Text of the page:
More than 10 million children live in Caribbean countries threatened by Hurricane Irma

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More than 10.5 million children live in the countries that are likely to be exposed to the damage from Hurricane Irma, UNICEF warned. Based on the storm’s current trajectory, children in the islands of the Eastern Caribbean, Dominican Republic, Haiti, and Cuba are at risk, including over 3 million under 5 years old. UNICEF is concerned that hundreds of thousands of children could suffer the worst effects of the storm, with those living in coastal zones at highest risk.

“Strong winds and torrential rains have already barreled through some of the smallest and most exposed islands in the eastern Caribbean, including Anguilla and Barbuda,” said Patrick Knight, Head of Communication for UNICEF in the Eastern Caribbean, speaking from Barbados.

“As the extent of the damage becomes clear we are seeing severe levels of destruction. Our priority is to reach all those children and families in the affected communities as soon as possible.”

Hurricane Irma, a Category 5 storm, traveled across various islands of the Eastern Caribbean on Wednesday, leaving a trail of destruction in its path, especially in Anguilla, the British Virgin Islands, Barbuda and Turks and Caicos Islands. Early estimates suggest that 74,000 people, including 20,000 children, have been affected in these islands.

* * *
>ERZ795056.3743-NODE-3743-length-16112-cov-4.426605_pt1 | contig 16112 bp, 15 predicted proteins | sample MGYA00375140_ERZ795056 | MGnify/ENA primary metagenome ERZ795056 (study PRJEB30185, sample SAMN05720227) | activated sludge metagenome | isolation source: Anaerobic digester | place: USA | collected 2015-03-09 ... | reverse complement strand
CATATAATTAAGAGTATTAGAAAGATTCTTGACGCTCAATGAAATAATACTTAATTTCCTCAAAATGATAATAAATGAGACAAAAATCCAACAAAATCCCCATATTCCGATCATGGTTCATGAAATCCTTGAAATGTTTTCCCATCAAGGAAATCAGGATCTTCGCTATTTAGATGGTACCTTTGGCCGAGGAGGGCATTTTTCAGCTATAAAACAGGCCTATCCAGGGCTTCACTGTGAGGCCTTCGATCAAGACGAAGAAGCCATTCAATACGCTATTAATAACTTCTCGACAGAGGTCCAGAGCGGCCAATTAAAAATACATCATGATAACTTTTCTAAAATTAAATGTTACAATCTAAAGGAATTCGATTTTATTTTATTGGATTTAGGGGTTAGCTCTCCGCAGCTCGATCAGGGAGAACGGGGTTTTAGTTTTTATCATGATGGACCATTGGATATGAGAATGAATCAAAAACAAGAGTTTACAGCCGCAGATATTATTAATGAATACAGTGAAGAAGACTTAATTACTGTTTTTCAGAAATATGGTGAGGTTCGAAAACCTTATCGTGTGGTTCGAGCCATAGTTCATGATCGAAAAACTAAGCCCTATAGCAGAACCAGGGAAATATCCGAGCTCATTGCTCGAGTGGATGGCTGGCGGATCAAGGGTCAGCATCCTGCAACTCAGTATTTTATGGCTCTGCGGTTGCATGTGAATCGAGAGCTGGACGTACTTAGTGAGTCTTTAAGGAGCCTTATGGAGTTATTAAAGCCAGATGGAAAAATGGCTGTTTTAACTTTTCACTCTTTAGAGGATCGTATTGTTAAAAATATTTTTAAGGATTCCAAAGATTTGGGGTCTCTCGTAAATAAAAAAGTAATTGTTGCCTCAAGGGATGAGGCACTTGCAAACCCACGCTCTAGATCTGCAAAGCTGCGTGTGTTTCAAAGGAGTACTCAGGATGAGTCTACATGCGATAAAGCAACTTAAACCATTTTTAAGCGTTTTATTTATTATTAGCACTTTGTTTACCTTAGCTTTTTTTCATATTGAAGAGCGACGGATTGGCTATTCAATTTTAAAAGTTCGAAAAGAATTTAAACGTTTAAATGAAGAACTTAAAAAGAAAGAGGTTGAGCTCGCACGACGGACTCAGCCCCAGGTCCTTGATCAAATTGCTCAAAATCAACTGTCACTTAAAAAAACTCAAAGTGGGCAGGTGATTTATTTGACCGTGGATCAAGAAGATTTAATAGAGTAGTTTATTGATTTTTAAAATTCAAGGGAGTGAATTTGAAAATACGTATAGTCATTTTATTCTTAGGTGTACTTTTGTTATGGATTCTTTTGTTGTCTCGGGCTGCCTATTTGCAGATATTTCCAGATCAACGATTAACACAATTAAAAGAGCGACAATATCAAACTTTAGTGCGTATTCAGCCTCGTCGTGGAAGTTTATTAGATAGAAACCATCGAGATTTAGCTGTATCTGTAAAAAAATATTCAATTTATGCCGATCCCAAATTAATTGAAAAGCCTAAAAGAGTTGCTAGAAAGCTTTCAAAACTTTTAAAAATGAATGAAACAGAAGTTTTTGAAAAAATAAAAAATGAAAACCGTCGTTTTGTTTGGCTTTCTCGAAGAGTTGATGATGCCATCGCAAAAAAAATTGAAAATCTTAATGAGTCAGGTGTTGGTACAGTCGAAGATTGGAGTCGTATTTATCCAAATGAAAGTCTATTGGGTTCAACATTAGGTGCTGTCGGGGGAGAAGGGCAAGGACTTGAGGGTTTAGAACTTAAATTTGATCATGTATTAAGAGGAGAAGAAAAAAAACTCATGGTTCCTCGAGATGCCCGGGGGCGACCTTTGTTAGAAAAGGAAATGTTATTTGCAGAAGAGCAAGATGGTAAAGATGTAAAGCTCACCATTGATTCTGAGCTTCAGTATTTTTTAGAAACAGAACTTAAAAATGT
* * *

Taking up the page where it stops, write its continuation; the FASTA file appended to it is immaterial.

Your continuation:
According to local authorities, communication networks in many of the affected areas have been affected either totally or partially. Infrastructure, including roads, bridges, hospitals, and schools have also suffered varying degrees of damage. In Barbuda, 90 per cent of the infrastructure has been destroyed, and it is anticipated that this will include up to 132 schools.

UNICEF’s immediate concern is providing drinking water and sanitation to affected communities, as well providing child protection services for both children and adolescents, including psycho-social support for those affected. UNICEF will also support the reestablishment of education systems and early learning systems as safe spaces.

In advance of the storm, UNICEF prepositioned life-saving humanitarian supplies in Antigua, Barbuda and Barbados to ensure a rapid distribution of these goods to affected populations in coordination with local authorities. These supplies include water, food and medicine, water treatment supplies, hygiene kits, provisional shelters and education materials.

Hurricane Irma is projected to continue its devastating path west, with the Dominican Republic, Haiti, and Cuba at risk in the coming hours and days.

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